# Taylor Expansion For Scalar Field

## Homework Statement

Page 35 of Jackson's Electrodynamics (3rd ed), it gives the following equation (basically trying to prove your standard 1/r potential is a solution to Poisson equation):

$$\nabla^2 \Phi_a = \frac{ -1 }{ \epsilon_0 } \int \frac{ a^2 }{( r^2 + a^2)^{5/2} } \rho( \boldsymbol{x'} ) d^3 x'$$

Where r is distance from center of a sphere with radius R, centered at $\boldsymbol{x}$ and $a$ is a parameter much smaller than R whose limit approaches to 0. And note that $r = \sqrt{ (x' - x)^2 + (y' - y)^2 + (z' - z)^2}$. R is chosen such that $\rho( \boldsymbol{x'} )$ changes little inside the sphere. The integral is zero outside the sphere as $a$ approaches zero, so only the inside of the sphere is considered.

Then the book says, "with a Taylor series expansion of the well behaved $\rho( \boldsymbol{x'} )$ around $\boldsymbol{x'} = \boldsymbol{x}$, one finds":

$$\nabla^2 \Phi_a = \frac{ -1 }{ \epsilon_0 } \int_0^R \frac{ a^2 }{( r^2 + a^2)^{5/2} } [ \rho( \boldsymbol{x} ) + \frac{ r^2 }{ 6 } \nabla^2 \rho + \ldots ] r^2 dr + O( a^2 )$$

Essentially I tried to fill in the gaps between those two steps.

## Homework Equations

Taylor expansion for scalar field:

$$f(\boldsymbol{x'}) = f(\boldsymbol{x}) + \boldsymbol{x} \cdot \nabla f + \frac{ 1 }{ 2 } (\boldsymbol{x} \cdot \nabla)^2 f$$

## The Attempt at a Solution

Well, essentially I attempted to solve the problem by using the relevant equations. First of all, I changed $d^3 x'$ into spherical polar and the angular parts integrate into $4 \pi$.

This is where I get lost because when I did the Taylor expansion, the first order terms did not go away. Secondly the second order term is a problem because I never managed to get a six at the bottom. In fact, what I get is:

$$\rho + r \frac{ \partial \rho }{ \partial r } + \frac{1}{2} r^2 \frac{ \partial \rho }{ \partial r } + \frac{1}{2} r^2 \frac{ \partial^2 \rho }{ \partial r^2 }$$

Which is not the same as
$$\rho( \boldsymbol{x} ) + \frac{ r^2 }{ 6 } \nabla^2 \rho = \rho( \boldsymbol{x} ) + \frac{ r^2 }{ 6 } \frac{\partial^2 \rho}{\partial r^2}$$

## Answers and Replies

stevendaryl
Staff Emeritus
Science Advisor
I really don't understand that expansion, either, but it seems pretty much irrelevant, because when you write:

$\rho(x') = \rho(x) + ...$

the only term that survives, in the limit as $a \rightarrow 0$, is the first term.

What's important is that

$lim_{a \rightarrow 0} \int_0^R \frac{-3a^2}{(r^2 + a^2)^{\frac{5}{2}}} r^2 dr = -1$

Jackson claims that this can be done by "direct integration", but I don't see that, at all. I would first let $r = a u$, to get:
$lim_{a \rightarrow 0} \int_0^\frac{R}{a} \frac{-3}{(u^2 + 1)^{\frac{5}{2}}} u^2 du$
$= \int_0^\infty \frac{-3}{(u^2 + 1)^{\frac{5}{2}}} u^2 du$

Then I would use a trig substitution: $u = tan(\theta)$.

Thanks! Good to know I wasn't just being too dumb to see the obvious.

nrqed
Science Advisor
Homework Helper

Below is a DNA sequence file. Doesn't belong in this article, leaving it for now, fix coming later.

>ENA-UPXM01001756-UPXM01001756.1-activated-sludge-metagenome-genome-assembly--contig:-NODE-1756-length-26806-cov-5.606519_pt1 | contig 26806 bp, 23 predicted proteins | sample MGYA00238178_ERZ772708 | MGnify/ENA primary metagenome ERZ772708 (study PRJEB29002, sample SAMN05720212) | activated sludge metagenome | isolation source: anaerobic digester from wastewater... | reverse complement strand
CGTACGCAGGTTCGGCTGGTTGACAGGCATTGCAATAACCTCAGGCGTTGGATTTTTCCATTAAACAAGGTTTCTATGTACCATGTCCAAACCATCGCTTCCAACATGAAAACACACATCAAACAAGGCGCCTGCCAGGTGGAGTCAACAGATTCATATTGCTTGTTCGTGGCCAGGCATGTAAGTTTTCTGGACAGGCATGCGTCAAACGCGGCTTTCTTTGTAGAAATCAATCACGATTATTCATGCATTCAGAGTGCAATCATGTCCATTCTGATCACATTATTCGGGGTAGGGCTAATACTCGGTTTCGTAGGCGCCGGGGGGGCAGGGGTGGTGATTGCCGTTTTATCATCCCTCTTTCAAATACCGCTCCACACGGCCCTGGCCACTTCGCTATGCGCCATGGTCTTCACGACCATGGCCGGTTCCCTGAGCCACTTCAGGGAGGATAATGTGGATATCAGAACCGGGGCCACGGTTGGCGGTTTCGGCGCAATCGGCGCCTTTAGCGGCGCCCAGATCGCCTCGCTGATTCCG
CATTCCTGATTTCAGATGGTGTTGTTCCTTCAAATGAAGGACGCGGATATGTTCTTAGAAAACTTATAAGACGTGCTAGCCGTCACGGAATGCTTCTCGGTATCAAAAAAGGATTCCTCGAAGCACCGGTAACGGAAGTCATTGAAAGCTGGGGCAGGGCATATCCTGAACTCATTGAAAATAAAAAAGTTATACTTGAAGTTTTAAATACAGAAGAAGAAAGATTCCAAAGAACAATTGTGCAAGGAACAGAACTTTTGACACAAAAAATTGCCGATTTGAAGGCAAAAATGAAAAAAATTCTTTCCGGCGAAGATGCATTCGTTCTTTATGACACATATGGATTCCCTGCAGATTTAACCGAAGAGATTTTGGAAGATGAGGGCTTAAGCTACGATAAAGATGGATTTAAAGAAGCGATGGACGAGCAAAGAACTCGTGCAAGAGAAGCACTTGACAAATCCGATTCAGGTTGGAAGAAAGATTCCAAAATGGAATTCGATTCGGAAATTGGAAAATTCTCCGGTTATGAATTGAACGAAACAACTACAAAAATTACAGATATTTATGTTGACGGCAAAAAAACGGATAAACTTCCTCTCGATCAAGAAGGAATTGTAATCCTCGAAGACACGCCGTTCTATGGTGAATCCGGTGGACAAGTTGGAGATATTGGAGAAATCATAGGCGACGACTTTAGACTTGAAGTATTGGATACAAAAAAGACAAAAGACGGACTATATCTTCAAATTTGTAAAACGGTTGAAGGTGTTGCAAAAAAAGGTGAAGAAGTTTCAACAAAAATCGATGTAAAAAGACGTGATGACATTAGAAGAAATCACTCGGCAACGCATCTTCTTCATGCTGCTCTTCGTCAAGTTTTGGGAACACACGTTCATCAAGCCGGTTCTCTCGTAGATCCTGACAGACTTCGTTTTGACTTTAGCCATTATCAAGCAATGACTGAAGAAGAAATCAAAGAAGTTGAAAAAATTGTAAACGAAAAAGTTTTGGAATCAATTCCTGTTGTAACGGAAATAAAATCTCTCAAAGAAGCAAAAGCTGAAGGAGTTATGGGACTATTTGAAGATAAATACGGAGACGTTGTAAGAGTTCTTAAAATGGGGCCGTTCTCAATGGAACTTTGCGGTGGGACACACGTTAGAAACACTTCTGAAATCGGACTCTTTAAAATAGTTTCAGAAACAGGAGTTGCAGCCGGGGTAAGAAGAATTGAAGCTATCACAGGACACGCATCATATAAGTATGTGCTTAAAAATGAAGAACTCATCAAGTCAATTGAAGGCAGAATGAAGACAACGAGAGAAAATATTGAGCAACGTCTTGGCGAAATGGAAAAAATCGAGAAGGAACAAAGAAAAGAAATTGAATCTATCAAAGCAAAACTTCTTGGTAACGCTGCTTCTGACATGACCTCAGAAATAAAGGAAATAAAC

Gold Member

## Homework Statement

Page 35 of Jackson's Electrodynamics (3rd ed), it gives the following equation (basically trying to prove your standard 1/r potential is a solution to Poisson equation):

$$\nabla^2 \Phi_a = \frac{ -1 }{ \epsilon_0 } \int \frac{ a^2 }{( r^2 + a^2)^{5/2} } \rho( \boldsymbol{x'} ) d^3 x'$$

Where r is distance from center of a sphere with radius R, centered at $\boldsymbol{x}$ and $a$ is a parameter much smaller than R whose limit approaches to 0. And note that $r = \sqrt{ (x' - x)^2 + (y' - y)^2 + (z' - z)^2}$. R is chosen such that $\rho( \boldsymbol{x'} )$ changes little inside the sphere. The integral is zero outside the sphere as $a$ approaches zero, so only the inside of the sphere is considered.

Then the book says, "with a Taylor series expansion of the well behaved $\rho( \boldsymbol{x'} )$ around $\boldsymbol{x'} = \boldsymbol{x}$, one finds":

$$\nabla^2 \Phi_a = \frac{ -1 }{ \epsilon_0 } \int_0^R \frac{ a^2 }{( r^2 + a^2)^{5/2} } [ \rho( \boldsymbol{x} ) + \frac{ r^2 }{ 6 } \nabla^2 \rho + \ldots ] r^2 dr + O( a^2 )$$

Essentially I tried to fill in the gaps between those two steps.

## Homework Equations

Taylor expansion for scalar field:

$$f(\boldsymbol{x'}) = f(\boldsymbol{x}) + \boldsymbol{x} \cdot \nabla f + \frac{ 1 }{ 2 } (\boldsymbol{x} \cdot \nabla)^2 f$$

## The Attempt at a Solution

Well, essentially I attempted to solve the problem by using the relevant equations. First of all, I changed $d^3 x'$ into spherical polar and the angular parts integrate into $4 \pi$.

This is where I get lost because when I did the Taylor expansion, the first order terms did not go away. Secondly the second order term is a problem because I never managed to get a six at the bottom. In fact, what I get is:

$$\rho + r \frac{ \partial \rho }{ \partial r } + \frac{1}{2} r^2 \frac{ \partial \rho }{ \partial r } + \frac{1}{2} r^2 \frac{ \partial^2 \rho }{ \partial r^2 }$$

Which is not the same as
$$\rho( \boldsymbol{x} ) + \frac{ r^2 }{ 6 } \nabla^2 \rho = \rho( \boldsymbol{x} ) + \frac{ r^2 }{ 6 } \frac{\partial^2 \rho}{\partial r^2}$$
If we align the z axis with the vector ##\nabla f##, then the ## \boldsymbol{x} \cdot \nabla f## term introduces an extra factor ##\cos \theta##. Integrating

$$\int_0^\pi d\theta \sin \theta \cos \theta$$
gives zero which kills that term.

The next term introduces a factor ##(\cos \theta )^2##. The integral is
$$\int_0^\pi d\theta \sin \theta \cos^2 \theta = \frac{2}{3}$$ which is 1/3 of the result with no factor of ##\cos \theta##. Taking into account the factor of 1/2 from the Taylor expansion, we get the factor of 1/6 of Jackson.